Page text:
Women in AI

We would like to present two of the honorary members of EETN through their inspiring bios. Please get to know Prof. Lydia E. Kavraki and Prof. Katia Sycara through their brilliant AI-related career paths.

Prof. Lydia E. Kavraki

Lydia E. Kavraki is the Noah Harding Professor of Computer Science, professor of Bioengineering, professor of Electrical and Computer Engineering, and professor of Mechanical Engineering at Rice University. She is the Director of the Ken Kennedy Institute at Rice.

Kavraki received her B.A. in Computer Science from the University of Crete in Greece and her Ph.D. in Computer Science from Stanford University working with Professor Jean-Claude Latombe.

Kavraki’s research interests span robotics, AI, and biomedicine. In robotics and AI, she is interested in enabling robots to work with people and in support of people. Her research develops the underlying methodologies for achieving this goal: algorithms for motion planning for high-dimensional systems with kinematic and dynamic constraints, integrated frameworks for reasoning under sensing and control uncertainty, novel methods for learning and for using experiences, and ways to instruct robots at a high level and collaborate with them. Kavraki’s lab is inspired by a variety of applications: from robots that will assist people in their homes, to robots that assist in surgeries, to robots that would build space habitats. In biomedicine she develops computational methods and tools to model protein structure and function, understand biomolecular interactions, aid the process of medicinal drug discovery, analyze the molecular machinery of the cell, and help integrate biological and biomedical data for improving human health. Her work has applications, among others, in personalized immunotherapy. Kavraki’s research blends her extensive interdisciplinary background in computer science, artificial intelligence, machine learning, bioengineering and biomedical sciences promoting the convergence of these disciplines.

Kavraki has authored more than 240 peer-reviewed journal and conference publications and is one of the authors of the widely used robotics textbook titled “Principles of Robot Motion” published by MIT Press. Work in her group has produced the Open Motion Planning Library (OMPL), an open-source library of motion planning algorithms. The library links directly with the Robot Operating System (ROS) and MoveIt, and it is heavily used in industry and in academia. Other widely used prototypes of the research conducted in her laboratory include DINC for molecular docking and LabelHash for matching 3D structural motifs in proteins. Her research has been funded by NSF, NIH, ARO, NASA, and the Cancer Prevention and Research Institute of Texas (CPRIT). Kavraki’s more than 30 postdocs and PhD alums have gone on to faculty positions at prestigious universities, industrial research labs, startups as well as large software companies. Kavraki currently serves as an associate editor of the International Journal of Robotics Research, the ACM/IEEE Transactions on Computational Biology and Bioinformatics, the Computer Science Review, the Frontiers in Molecular Biosciences, and the Annual Reviews for Robotics, Control, and Autonomous Systems. She is also a member of the editorial advisory board of the Springer Tracts in Advanced Robotics and the IEEE Letters in Robotics and Automation. Kavraki has served as the program chair and as the general chair of “Robotics: Science and Systems,” the premier robotics conference. She leads the NIH/NLM T15 Training Program in Biomedical Informatics and Data Science under the auspices of the Keck Center of the Gulf Coast Consortia in Houston.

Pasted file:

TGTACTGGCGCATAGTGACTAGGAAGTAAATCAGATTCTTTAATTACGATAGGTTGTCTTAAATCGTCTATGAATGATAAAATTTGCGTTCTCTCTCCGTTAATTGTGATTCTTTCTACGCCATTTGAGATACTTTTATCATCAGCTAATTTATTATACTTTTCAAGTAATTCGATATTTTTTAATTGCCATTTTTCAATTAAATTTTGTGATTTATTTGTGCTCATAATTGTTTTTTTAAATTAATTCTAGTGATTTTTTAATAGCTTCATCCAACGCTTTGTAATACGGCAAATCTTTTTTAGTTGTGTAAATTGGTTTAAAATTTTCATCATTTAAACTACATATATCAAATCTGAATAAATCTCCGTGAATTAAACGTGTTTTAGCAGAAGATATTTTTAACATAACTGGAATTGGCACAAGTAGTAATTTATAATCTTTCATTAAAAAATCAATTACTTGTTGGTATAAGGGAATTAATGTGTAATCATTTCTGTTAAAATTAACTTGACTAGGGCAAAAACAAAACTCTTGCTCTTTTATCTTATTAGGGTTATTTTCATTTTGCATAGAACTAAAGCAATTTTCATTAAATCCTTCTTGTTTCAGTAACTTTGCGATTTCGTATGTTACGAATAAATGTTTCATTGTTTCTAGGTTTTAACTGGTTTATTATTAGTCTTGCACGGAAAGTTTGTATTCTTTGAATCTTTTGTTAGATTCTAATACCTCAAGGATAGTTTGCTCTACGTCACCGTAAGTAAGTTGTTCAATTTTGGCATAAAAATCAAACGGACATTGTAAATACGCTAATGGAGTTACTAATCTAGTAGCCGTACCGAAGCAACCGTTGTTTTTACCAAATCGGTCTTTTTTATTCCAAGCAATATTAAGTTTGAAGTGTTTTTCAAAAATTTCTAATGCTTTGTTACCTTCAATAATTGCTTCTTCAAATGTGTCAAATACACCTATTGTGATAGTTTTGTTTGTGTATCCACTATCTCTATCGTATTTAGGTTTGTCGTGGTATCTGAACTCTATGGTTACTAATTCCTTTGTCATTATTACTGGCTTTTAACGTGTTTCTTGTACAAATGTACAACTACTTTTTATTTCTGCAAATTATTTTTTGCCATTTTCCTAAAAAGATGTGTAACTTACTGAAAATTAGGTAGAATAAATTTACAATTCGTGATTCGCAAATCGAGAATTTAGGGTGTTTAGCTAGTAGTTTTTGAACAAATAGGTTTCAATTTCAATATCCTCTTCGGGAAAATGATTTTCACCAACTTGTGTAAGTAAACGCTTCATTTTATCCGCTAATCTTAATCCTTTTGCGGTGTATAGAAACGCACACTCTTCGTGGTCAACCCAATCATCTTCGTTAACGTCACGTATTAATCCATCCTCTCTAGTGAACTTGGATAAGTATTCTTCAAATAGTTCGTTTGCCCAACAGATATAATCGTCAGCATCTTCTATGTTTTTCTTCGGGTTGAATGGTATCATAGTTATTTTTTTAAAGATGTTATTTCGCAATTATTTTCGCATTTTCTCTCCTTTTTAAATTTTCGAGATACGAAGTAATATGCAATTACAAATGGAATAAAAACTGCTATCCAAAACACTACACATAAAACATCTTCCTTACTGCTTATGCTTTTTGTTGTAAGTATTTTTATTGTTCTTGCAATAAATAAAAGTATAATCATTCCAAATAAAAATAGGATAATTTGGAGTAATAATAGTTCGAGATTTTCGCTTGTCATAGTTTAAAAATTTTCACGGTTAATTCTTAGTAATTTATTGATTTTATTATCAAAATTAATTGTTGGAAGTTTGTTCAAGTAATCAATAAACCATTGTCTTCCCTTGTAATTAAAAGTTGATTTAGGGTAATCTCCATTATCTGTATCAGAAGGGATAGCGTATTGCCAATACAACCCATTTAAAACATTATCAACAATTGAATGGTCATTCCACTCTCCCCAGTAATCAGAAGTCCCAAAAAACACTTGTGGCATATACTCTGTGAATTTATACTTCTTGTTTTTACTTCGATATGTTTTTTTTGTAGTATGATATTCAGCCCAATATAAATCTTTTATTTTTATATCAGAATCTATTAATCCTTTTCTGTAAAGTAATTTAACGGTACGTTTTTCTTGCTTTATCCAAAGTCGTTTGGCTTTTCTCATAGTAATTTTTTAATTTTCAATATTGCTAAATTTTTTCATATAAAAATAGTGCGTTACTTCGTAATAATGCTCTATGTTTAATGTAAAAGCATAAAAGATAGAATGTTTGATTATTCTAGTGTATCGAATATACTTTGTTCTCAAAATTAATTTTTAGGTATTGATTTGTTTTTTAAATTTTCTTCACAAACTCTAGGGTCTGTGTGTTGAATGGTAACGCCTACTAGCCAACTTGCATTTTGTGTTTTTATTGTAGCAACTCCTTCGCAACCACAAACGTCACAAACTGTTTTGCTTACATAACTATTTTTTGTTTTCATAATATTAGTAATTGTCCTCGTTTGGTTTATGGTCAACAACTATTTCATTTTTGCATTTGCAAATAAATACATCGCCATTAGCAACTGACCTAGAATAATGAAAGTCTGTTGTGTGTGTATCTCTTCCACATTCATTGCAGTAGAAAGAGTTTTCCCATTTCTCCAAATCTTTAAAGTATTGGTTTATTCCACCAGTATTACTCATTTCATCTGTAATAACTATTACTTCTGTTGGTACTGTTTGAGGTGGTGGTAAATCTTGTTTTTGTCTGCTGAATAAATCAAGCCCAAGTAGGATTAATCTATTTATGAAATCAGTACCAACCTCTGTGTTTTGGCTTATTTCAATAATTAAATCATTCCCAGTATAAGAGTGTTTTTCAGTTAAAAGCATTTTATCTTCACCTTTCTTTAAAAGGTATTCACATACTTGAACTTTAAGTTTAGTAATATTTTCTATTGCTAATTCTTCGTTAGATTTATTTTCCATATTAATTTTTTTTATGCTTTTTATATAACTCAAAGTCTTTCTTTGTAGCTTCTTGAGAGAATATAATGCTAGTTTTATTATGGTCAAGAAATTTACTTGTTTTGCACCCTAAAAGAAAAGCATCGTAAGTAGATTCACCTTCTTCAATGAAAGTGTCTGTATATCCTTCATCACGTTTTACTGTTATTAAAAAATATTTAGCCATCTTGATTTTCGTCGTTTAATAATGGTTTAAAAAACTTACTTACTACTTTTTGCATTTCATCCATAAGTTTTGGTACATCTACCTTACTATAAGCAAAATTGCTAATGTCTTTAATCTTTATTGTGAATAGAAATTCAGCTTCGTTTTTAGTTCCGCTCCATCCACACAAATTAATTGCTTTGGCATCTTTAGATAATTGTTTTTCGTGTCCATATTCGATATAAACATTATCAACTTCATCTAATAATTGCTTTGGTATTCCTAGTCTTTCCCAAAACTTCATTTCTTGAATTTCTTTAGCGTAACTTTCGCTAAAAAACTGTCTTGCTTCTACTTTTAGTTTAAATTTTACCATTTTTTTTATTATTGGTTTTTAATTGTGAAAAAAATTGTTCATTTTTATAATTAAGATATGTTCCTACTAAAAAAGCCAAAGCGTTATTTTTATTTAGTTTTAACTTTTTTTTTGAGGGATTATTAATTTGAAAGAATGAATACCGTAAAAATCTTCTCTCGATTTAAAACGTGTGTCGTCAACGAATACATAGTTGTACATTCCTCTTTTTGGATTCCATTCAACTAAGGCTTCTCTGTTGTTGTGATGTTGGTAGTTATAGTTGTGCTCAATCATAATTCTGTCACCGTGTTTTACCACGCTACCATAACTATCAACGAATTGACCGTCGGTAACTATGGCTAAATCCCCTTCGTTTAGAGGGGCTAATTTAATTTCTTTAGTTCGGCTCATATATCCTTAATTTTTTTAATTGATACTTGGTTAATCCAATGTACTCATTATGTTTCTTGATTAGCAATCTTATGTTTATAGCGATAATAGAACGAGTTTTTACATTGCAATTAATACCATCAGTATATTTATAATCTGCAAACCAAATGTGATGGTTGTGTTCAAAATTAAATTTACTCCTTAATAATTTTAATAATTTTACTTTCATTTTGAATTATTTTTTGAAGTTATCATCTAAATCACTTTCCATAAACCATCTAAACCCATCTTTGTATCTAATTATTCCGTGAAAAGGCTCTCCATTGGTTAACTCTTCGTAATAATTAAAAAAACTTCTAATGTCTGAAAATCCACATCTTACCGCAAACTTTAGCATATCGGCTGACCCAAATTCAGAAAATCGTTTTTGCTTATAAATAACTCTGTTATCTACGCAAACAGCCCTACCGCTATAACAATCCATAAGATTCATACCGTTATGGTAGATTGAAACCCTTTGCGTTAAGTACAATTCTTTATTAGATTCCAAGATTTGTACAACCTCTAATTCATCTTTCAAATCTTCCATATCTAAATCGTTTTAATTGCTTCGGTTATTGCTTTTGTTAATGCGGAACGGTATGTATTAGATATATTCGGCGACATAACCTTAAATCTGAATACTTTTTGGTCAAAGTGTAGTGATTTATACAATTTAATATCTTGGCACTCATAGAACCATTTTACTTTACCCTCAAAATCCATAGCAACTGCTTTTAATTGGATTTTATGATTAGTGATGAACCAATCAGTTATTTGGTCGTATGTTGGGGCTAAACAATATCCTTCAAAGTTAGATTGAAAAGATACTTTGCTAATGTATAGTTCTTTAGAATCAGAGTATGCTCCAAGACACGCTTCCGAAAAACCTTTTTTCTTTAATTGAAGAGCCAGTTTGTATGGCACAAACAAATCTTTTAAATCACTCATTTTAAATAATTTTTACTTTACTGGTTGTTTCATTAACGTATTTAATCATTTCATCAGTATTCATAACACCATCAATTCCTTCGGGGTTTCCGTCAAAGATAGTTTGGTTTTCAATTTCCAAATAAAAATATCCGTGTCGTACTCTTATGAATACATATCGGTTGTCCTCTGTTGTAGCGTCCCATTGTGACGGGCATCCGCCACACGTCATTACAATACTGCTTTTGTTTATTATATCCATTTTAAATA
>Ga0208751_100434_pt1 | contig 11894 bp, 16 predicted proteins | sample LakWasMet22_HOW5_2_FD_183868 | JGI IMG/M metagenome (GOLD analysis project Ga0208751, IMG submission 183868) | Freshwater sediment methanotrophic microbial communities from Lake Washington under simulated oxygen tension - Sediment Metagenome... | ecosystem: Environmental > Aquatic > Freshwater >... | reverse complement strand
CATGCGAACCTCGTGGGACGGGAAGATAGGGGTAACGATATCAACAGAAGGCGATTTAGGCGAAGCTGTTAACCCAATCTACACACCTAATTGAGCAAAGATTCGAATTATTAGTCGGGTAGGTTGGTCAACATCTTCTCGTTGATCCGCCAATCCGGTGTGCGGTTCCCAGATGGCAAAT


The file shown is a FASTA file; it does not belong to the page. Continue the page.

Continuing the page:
As the director of the Ken Kennedy Institute at Rice, Kavraki provides leaderships in the areas of AI, Data and Computing. The Institute has more than 250 members and spans all Schools at Riec University.

Kavraki is a member of the National Academy of Medicine (NAM), the Academy of Medicine, Engineering, and Science of Texas (TAMEST), the International Academy of Medical and Biological Engineering (IAMBE), the Academy of Athens, and Academia Europaea.

She has received the Association for Computing Machinery (ACM) Grace Murray Hopper Award, ACM Athena Lecturer Award and the ACM/AAAI Allen Newell Award. Kavraki has also received the Robotics Pioneer Award from the IEEE Robotics and Automation Society. Earlier awards include an NSF CAREER award, a Sloan Fellowship, a Whitaker Investigator Award, the Early Academic Career Award from the IEEE Society on Robotics and Automation, a recognition as a top TR100 investigator from the MIT Technology Review Magazine, a recognition as a Brilliant 10 Scientist from the Popular Science Magazine, and the Anita Borg ABIE Technical Leadership Award. At Rice University, she is the recipient of the Charles Duncan Award for Excellence in Research and Teaching, the Presidential Mentorship Award and the Outstanding Faculty Research Award from the Engineering School. In Houston, she has been recognized with BioHouston’s Women in Science Award. Kavraki is a Fellow of ACM, a Fellow of IEEE, a Fellow of the American Association for the Advancement of Science (AAAS), a Fellow of the Association for the Advancement of Artificial Intelligence (AAAI), and a Fellow of the American Institute for Medical and Biological Engineering (AIMBE).